When we pray, it’s like getting a dose of medicine. This is true even of spontaneous prayer, but engaging in a formal rule of prayer can be especially powerful (especially when one prays with other Christians). These inspired prayers handed down through the ages are very powerful indeed and have had a very real effect on me. So when I read Orthodox theologians, monks, and the Fathers of the Church, I know it is true when they say that prayer is central to the life of each Orthodox Christian and an indispensable means of sanctification. When we pray, little by little, we are being healed and transformed into the creatures that God has intended us to be all along – creatures who are in His image and likeness.
But how does God use prayer as a means of grace? The Orthodox see prayer, like many other Christians, as a way to establish a relationship with God. And while spontaneous prayer is important in establishing and maintaining this relationship, a formal rule of prayer acts as an aide in helping the Christian attain a certain level of depth in prayer – a certain stillness of the mind and openness of the heart.
The goal of each Orthodox Christian is to attain perfect union with God – this is the Orthodox meaning of the term “salvation”. This union with God doesn’t mean that we are somehow absorbed by God as some Eastern religions teach, but we do seek to enter into a perfect and full relationship with God where we share in the life of the Trinity forever. So as each Orthodox Christian prays, he or she is seeking union with God – a perfect and unceasing relationship with the eternal and undivided Trinity.
Central to this journey to a perfect relationship with God is the ability to pray from the heart, with no distractions. In this way, prayer is more than talking to God – it is about being in the Presence of the Most High, opening our hearts to Him as He heals our broken nature and replaces it with His own, breathing Life into us once again.
A formal rule of prayer helps us focus on simply being in the Presence of God because we stop thinking about what we want or need or what’s happened that day or what our worries are – our minds are less prone to wandering. While God wants us to talk to Him about these things, it is also important that we take time to “be still” and simply acknowledge God for who He is. In praying the holy and ancient prayers that have been handed down to us by the Church over the centuries, we can allow the prayers to flow from our hearts and stand in the midst of God’s unending grace. I mentioned earlier that as I began praying the Orthodox prayer rule, there were three levels: prayer from the lips, prayer from the mind, and prayer from the heart. Over time, these prayers become personal to each Christian and then we begin to see the effects of God’s grace after we learn to be still and open our hearts to the Lord.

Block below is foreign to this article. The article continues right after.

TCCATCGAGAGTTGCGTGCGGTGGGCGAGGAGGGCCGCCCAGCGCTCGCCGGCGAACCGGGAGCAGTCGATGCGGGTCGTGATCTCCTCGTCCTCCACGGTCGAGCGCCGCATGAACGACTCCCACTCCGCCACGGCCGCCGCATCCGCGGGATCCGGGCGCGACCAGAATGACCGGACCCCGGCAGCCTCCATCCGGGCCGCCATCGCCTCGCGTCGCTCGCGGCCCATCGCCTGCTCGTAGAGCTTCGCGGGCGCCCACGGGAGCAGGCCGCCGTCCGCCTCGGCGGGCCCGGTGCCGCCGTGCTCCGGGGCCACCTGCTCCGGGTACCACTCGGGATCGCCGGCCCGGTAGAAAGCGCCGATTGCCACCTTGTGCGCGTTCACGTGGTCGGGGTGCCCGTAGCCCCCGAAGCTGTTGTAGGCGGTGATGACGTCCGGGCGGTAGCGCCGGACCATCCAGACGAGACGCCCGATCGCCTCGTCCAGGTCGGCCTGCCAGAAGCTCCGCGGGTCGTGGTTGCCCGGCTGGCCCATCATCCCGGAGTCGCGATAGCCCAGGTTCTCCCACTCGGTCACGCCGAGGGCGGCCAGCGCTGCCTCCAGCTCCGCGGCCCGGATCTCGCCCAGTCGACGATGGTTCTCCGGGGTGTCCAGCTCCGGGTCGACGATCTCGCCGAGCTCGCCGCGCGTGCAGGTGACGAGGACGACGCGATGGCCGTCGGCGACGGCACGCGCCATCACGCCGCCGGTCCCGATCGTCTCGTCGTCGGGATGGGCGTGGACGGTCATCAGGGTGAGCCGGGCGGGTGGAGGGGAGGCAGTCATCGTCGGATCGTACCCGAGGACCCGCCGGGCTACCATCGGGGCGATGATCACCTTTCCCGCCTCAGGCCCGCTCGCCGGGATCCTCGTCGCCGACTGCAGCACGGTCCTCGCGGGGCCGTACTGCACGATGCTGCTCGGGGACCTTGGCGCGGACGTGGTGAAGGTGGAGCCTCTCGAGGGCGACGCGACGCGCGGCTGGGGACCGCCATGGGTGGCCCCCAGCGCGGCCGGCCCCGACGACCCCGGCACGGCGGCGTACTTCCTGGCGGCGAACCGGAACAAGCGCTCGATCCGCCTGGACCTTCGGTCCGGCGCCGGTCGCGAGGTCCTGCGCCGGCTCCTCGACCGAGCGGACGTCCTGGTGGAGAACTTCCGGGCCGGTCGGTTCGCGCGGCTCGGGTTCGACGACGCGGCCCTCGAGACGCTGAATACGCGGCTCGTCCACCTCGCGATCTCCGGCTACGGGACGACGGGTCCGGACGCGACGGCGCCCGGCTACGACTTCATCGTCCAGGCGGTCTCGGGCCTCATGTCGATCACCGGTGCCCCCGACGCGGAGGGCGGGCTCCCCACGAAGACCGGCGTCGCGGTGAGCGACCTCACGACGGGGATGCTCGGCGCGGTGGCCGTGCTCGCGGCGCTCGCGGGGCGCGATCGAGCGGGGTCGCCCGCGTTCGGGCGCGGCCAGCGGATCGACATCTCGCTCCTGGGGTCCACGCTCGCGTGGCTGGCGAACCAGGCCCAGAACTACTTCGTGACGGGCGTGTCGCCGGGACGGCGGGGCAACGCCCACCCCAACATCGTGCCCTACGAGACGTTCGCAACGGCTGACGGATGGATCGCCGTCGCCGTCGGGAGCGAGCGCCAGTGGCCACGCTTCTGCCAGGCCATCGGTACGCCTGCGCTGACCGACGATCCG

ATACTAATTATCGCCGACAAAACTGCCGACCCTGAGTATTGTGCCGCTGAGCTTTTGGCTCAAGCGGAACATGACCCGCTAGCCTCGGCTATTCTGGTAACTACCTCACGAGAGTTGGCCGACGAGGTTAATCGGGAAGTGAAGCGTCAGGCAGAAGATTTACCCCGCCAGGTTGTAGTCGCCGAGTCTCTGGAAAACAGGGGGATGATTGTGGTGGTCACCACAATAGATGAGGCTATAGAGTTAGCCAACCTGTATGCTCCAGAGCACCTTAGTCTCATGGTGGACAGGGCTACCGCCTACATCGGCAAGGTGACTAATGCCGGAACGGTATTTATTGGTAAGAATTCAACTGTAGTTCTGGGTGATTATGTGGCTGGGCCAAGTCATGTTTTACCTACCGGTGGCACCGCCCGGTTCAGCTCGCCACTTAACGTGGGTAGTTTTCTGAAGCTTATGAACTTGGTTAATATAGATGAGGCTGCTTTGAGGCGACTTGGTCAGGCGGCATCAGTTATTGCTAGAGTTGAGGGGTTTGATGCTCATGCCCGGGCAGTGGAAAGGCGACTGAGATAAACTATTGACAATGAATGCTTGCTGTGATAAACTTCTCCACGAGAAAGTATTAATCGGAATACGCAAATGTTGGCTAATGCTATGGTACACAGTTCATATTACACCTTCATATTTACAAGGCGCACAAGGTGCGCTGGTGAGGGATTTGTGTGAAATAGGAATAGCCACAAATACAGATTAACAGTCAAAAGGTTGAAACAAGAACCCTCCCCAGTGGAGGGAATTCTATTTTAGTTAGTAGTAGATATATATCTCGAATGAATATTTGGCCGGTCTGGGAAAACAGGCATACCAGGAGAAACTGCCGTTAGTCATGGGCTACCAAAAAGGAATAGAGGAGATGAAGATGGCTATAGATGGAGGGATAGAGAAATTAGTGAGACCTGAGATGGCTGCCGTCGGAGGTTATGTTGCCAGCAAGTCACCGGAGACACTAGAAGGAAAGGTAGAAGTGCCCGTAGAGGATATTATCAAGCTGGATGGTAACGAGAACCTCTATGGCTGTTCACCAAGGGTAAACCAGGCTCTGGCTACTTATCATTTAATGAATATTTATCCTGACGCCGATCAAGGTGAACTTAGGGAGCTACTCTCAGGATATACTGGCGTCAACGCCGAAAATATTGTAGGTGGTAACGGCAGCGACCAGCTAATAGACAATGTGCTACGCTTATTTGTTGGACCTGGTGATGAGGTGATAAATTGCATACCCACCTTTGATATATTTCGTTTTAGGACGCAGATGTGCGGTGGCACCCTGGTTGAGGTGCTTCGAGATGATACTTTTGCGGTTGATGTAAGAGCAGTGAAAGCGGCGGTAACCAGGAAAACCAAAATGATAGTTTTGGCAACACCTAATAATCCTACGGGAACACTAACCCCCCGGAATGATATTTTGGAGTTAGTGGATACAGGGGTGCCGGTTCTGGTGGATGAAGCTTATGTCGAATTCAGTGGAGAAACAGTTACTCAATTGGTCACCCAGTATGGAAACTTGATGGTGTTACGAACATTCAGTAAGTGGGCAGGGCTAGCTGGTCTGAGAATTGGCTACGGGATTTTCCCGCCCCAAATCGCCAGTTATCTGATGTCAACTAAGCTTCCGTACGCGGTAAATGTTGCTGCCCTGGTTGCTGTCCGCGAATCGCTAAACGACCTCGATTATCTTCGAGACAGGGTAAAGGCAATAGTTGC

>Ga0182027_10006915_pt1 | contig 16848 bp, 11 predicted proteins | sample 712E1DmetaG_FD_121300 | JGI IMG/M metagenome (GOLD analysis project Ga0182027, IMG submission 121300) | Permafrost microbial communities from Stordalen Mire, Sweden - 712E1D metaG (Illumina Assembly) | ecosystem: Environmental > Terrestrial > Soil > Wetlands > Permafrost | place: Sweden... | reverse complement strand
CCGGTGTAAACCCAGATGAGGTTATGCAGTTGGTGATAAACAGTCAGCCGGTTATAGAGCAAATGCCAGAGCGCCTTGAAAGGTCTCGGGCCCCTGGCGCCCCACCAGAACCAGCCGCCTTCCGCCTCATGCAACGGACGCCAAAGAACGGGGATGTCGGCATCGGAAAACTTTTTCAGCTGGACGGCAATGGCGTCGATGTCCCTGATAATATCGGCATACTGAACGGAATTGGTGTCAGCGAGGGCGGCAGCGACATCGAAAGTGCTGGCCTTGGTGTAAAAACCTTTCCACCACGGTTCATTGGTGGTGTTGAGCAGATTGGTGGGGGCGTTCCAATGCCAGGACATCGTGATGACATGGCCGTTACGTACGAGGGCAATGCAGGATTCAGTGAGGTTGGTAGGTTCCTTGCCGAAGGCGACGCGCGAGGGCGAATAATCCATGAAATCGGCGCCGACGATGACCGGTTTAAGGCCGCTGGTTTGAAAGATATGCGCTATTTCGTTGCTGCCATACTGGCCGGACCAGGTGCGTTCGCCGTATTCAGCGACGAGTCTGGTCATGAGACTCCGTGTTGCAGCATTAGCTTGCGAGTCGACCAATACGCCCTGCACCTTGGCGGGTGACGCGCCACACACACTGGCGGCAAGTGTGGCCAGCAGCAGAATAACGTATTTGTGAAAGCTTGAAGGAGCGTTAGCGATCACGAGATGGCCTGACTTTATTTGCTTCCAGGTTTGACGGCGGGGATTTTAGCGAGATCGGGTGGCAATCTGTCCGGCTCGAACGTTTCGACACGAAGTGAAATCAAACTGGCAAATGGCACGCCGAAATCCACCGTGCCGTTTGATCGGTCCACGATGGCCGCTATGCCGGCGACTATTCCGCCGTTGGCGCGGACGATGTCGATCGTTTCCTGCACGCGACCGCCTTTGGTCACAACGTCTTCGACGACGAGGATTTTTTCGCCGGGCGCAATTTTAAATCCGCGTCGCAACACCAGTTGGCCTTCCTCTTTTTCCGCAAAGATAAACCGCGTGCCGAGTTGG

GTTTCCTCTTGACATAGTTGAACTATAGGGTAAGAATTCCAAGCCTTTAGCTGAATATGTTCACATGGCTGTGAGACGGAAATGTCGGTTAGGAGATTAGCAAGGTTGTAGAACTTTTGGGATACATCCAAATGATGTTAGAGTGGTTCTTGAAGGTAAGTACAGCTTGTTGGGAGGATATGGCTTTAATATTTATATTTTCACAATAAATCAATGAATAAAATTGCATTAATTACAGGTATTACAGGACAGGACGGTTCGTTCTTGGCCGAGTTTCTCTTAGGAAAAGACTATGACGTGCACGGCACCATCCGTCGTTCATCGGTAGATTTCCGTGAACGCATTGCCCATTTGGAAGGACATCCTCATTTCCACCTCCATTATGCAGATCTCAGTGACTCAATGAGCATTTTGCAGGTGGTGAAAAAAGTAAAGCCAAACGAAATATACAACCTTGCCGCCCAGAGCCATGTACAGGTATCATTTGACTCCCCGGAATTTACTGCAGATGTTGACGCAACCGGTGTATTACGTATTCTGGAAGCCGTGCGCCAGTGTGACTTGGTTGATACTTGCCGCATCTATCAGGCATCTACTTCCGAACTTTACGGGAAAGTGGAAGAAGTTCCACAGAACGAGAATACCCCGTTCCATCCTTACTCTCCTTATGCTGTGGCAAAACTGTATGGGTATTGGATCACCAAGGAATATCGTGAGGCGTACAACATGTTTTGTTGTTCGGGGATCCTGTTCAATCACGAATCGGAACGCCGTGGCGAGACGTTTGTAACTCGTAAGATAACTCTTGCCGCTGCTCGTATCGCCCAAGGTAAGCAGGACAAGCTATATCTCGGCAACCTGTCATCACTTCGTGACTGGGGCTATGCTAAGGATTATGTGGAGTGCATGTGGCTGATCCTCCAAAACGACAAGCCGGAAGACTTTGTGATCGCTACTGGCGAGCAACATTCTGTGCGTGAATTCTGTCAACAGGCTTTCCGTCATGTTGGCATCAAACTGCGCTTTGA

As I said, I can see some noticeable differences in my own life. My very perceptions are changing. I don’t mean my physical senses – I mean the way I see the world is beginning to change as it never has before. My mind is working differently. I’m beginning to understand what Metropolitan Kallistos Ware was talking about in that quote at the beginning of this piece. I’m starting to see everything and everyone in a different way than I did before. It’s hard to explain, but I’ll give two quick, concrete examples and then some words about C.S. Lewis to try to clear things up.
Not long ago, I saw a post online about the trial for the Ft. Hood shootings. A question was posed about the only suspect in the case – Nidal Malik Hasan. What should we do with him, especially given some complications that have arisen over conflicts between his religious beliefs and military regulations? More people than I’d care to say actually advocated torture and a brutal death. The barbaric ideas themselves were very striking, coming from people who I assume are college educated (and should therefore know about civil liberties) and they would probably also call themselves Christians (and should know about mercy). But what struck me the most was how it wasn’t long ago at all that I would have joined in the savage calls for torture and violent death. Now, though… I was horrified at what these people were saying.
My attitudes towards war have also undergone a similar change. It was only a few years ago that I wouldn’t have batted an eye if the American government had fire bombed the entire Middle East – “turn it into glass”, I’d say. But when Ron Paul advocated a foreign policy guided by the Golden Rule, I was heartbroken when he was booed at that Republican debate.
I’m not saying all this to hold myself up as one who has all the answers and I still have a lot of progress to make. St. Paul called himself the “first” amongst sinners. I think that description certainly holds true for me. I will say, though, that by God’s mercy and grace, I am beginning to see each human being as sacred – as one who has been made in the image of God. This has been one of the biggest changes I’ve noticed since I started using the formal rule of prayer of the Orthodox Church.
I’d also like to point out that C.S. Lewis, an “old Western man”, held a view of the world that was remarkably similar to the quote from Met. Kallistos. For Lewis, the barrier between this world and the spiritual world was very thin indeed. In his theological works and especially in his fiction, Lewis shows us that the whole world is filled with God’s Presence – his writing helped us to look beyond our normal perceptions of the world. The physical world and the spiritual are not completely divorced – they are part of the same created order in which God is everywhere present. In some especially thin places in the world, the lines between the spiritual and physical can become blurred. Doors can be opened to the unseen part of creation. It could be at a holy place like Iona… or even a wardrobe.
When we “take off our shoes” – get rid of our inner deadness, our perceptions inevitably change and I firmly believe that the Holy Spirit has worked through the ancient prayers of the Orthodox Church to change me at my very core. I know I have a very long journey ahead of me, but I trust in the mercy and grace of the Lord that He will continue to save me.